Preemption is a Very Weak Right; For, Property Right is a Constitutional & Human Right

Saji Koduvath, Advocate, Kottayam.

What is Preemption?

  • Preemption is the purchase of any property by one person, before it is offered to others; or prior action before another acts (such as preemptive attack). 

What is Preemption, in Law?

  • In law, it is the right of a person to (re)purchase an immovable property (which has been sold to another) without a regular sale deed – but, merely by substituting the name of (re)purchaser in the sale deed.

In Audh Bihari Singh v. Gajadhar, AIR 1954 SC 417, our Apex Court (BK Mukherjea, J.) accepted the actual practice as to pre-emption explained in the decision, Govinda Dayal v. Inayatulla, ILR 7 A1l 775, which reads as under:

  • “It (right of pre-emption) is simply a right of substitution entitling the preemptor by means of a legal incident to which the sale itself was subject, to stand in the shoes of the vendee, in respect of the rights and obligations arising from the sale under which he has derived his title. It is in effect, as if in a sale deed, the vendee’s name was rubbed out and the pre- emptors’s name was substituted in his place.”

The afore-stated passage was quoted in Smt. Vijayalakshmi Vs. B. Himantharaja Chetty, AIR 1996 SC 2146, qualifying Govinda Dayal v. Inayatulla, ILR 7 A1l 775, to be a ‘classic judgment’.

Origin of Law of Preemption

The Constitution Bench of our Apex Court, held in Audh Bihari Singh v. Gajadhar (supra) as under:

  • “The Privy Council has said in more cases than one [Vide Jadulat v, Janki Koer, 39 I.A. 101, 106; Digambar Singh v. Ahmad, 42 I.A. 10, 18.], that the law of pre-emption was introduced in this country by the Muhammadans. There is no indication of any such conception in the Hindu Law and the subject has not been noticed or discussed either in the writings of the Smriti writers or in those of later commentators.”

Sources of Right of Preemption

  • In Audh Bihari Singh v. Gajadhar (supra), the Apex Court pointed out that the right of preemption arises by:
    • (1) rule of common law
    • (2) custom,
    • (3) personal Law
    • (4) statute and
    • (5) contract.

BK Mukherjea, J. explained for the Constitutional Bench as under:

  • “During the period of the Mughal emperors the law of pre- emption was administered as a rule of common law of the land in those parts of the country which came under the domination of the Muhammadan rulers, and it was applied alike to Muhammadans and Zimmees (within which Christians and Hindus were included), no distinction being made in this respect between persons of different races and creeds [Vide Hamilton’s Hedaya, Vol. III, P. 592].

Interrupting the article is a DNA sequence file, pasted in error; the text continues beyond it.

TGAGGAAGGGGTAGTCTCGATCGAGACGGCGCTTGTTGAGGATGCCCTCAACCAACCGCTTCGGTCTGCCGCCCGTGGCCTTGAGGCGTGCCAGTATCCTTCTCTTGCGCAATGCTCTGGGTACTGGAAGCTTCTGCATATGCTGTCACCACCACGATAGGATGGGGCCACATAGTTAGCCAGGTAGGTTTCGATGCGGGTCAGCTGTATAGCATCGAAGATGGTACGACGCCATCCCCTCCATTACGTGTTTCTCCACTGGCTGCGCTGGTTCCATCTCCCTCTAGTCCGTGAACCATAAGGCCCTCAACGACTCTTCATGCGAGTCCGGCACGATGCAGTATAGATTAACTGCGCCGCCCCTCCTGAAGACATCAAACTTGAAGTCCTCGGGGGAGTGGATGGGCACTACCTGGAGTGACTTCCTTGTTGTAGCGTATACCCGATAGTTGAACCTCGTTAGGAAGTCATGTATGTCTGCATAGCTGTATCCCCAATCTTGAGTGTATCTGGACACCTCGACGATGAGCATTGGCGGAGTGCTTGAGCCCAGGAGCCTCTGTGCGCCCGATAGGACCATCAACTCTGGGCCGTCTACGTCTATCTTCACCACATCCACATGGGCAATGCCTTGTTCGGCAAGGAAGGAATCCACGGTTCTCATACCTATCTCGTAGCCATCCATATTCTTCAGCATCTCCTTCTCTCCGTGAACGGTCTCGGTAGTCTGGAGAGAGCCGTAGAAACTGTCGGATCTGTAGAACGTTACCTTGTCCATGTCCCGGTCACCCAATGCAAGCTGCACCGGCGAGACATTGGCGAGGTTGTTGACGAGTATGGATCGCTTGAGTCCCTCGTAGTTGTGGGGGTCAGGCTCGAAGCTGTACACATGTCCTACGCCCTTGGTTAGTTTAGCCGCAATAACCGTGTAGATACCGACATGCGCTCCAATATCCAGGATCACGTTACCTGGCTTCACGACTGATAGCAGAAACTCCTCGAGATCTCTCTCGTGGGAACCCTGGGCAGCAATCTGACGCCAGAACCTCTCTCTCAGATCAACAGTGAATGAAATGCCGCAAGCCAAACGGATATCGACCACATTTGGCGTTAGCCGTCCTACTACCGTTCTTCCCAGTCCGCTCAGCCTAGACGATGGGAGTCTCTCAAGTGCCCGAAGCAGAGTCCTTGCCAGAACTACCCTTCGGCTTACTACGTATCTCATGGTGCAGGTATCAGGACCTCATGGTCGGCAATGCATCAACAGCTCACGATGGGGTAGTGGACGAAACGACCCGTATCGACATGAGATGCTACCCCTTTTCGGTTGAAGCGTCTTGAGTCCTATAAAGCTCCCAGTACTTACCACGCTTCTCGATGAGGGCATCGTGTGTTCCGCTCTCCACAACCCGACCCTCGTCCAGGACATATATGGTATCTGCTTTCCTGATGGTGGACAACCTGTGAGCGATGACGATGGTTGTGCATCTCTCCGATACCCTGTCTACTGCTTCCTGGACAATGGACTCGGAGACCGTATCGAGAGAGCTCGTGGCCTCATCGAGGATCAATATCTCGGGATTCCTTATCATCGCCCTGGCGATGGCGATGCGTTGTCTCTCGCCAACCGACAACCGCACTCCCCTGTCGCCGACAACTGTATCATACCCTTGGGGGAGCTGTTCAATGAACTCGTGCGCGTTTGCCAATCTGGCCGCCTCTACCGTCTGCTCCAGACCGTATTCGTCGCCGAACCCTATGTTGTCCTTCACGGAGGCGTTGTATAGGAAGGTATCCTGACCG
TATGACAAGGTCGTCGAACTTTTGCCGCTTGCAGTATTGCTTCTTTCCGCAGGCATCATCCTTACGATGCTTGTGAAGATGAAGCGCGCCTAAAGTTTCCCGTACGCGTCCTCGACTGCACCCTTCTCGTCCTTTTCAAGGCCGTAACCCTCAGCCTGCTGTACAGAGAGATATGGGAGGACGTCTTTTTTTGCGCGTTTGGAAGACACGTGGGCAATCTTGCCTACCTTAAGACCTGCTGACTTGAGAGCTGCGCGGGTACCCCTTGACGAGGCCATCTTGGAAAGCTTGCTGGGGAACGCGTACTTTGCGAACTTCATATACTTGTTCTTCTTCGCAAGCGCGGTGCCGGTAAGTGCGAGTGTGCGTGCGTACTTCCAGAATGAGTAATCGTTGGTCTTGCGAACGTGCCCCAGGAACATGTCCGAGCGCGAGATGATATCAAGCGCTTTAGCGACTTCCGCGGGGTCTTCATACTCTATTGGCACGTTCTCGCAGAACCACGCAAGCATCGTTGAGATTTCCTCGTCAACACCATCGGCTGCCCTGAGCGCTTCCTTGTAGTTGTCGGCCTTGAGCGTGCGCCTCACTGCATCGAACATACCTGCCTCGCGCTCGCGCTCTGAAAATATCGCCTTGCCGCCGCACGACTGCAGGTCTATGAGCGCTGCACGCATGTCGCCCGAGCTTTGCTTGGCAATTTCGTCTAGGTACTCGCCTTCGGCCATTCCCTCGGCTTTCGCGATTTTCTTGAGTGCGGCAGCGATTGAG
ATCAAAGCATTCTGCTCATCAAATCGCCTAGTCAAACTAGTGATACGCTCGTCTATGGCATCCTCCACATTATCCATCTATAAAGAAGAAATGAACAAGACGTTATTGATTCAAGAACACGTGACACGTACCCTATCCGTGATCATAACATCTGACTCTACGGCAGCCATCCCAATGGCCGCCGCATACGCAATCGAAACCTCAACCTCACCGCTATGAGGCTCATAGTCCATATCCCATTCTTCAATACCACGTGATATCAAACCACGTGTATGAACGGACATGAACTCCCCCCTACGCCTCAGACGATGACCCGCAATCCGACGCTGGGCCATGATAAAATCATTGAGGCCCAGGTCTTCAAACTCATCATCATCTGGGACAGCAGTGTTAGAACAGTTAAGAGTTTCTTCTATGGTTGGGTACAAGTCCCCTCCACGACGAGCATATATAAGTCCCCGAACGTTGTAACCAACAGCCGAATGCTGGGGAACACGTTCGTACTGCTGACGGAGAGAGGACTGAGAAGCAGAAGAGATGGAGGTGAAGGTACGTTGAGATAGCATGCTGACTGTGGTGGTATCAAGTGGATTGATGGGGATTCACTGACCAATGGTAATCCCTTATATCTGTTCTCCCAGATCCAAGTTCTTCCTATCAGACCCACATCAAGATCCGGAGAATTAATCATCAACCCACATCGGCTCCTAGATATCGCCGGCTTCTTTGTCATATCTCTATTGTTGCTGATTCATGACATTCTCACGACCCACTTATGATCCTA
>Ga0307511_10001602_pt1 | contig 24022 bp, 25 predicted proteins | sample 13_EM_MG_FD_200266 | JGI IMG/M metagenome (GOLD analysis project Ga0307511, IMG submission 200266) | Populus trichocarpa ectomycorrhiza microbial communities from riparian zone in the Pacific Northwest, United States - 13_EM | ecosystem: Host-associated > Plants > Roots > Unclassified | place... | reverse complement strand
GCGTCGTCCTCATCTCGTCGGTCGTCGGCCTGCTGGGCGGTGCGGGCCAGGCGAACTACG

• In course of time the Hindus came to adopt pre-emption as a custom for reasons of convenience and the custom is largely to be found in provinces like Bihar and Gujerat which had once been integral parts of the Muhammadan empire. Opinions differ as to whether the custom of preemption amongst village communities in Punjab and other parts of India was borrowed from the Muhammadans or arose independently of the Muhammadan Law, having its origin in the doctrine of “limited right” which has always been the characteristic feature of village communities [Vide P.R. 98 of 1894]. …
  • Since the establishment of British rule in India the Muhammadan Law ceased to be the general law of the land and as pre-emption is not one of the matters respecting which Muhammadan Law is expressly declared to be the rule of decision where the parties to a suit are Muhammadans, the Courts in British India administered the Muhammadan Law of pre-emption as between Muhammadans entirely on grounds of ‘justice, equity and good conscience’. Here again there was no uniformity of views expressed by the different High Courts in India and the High Court of Madras definitely held that the law of pre-emption, by reason of its placing restrictions upon the liberty of transfer of property, could not be regarded to be in consonance with the principles of justice, equity and good conscience [Vide Krishna Menon v. Keshavan, 20 Mad. 305]. Hence the right of pre-emption is not recognised in the Madras Presidency at all even amongst Muhammadans except on the footing of a custom.
  • Rights of preemption have in some provinces like Punjab, Agra and Oudh been embodied in statutes passed by the Indian Legislature and where the law has been thus it undoubtedly becomes the territorial law of the place and is applicable to persons other than Muhammadans by reason of their property being situated therein. In other parts of India its operation depends upon custom and when the law is customary the right is enforceable irrespective of the religious persuasion of the parties concerned. Where the law is neither territorial nor customary, it is applicable only between Muhammadans as part of their personal law provided the judiciary of the place where the property is; situated does not consider such law to be opposed to the principles of justice, equity and good conscience.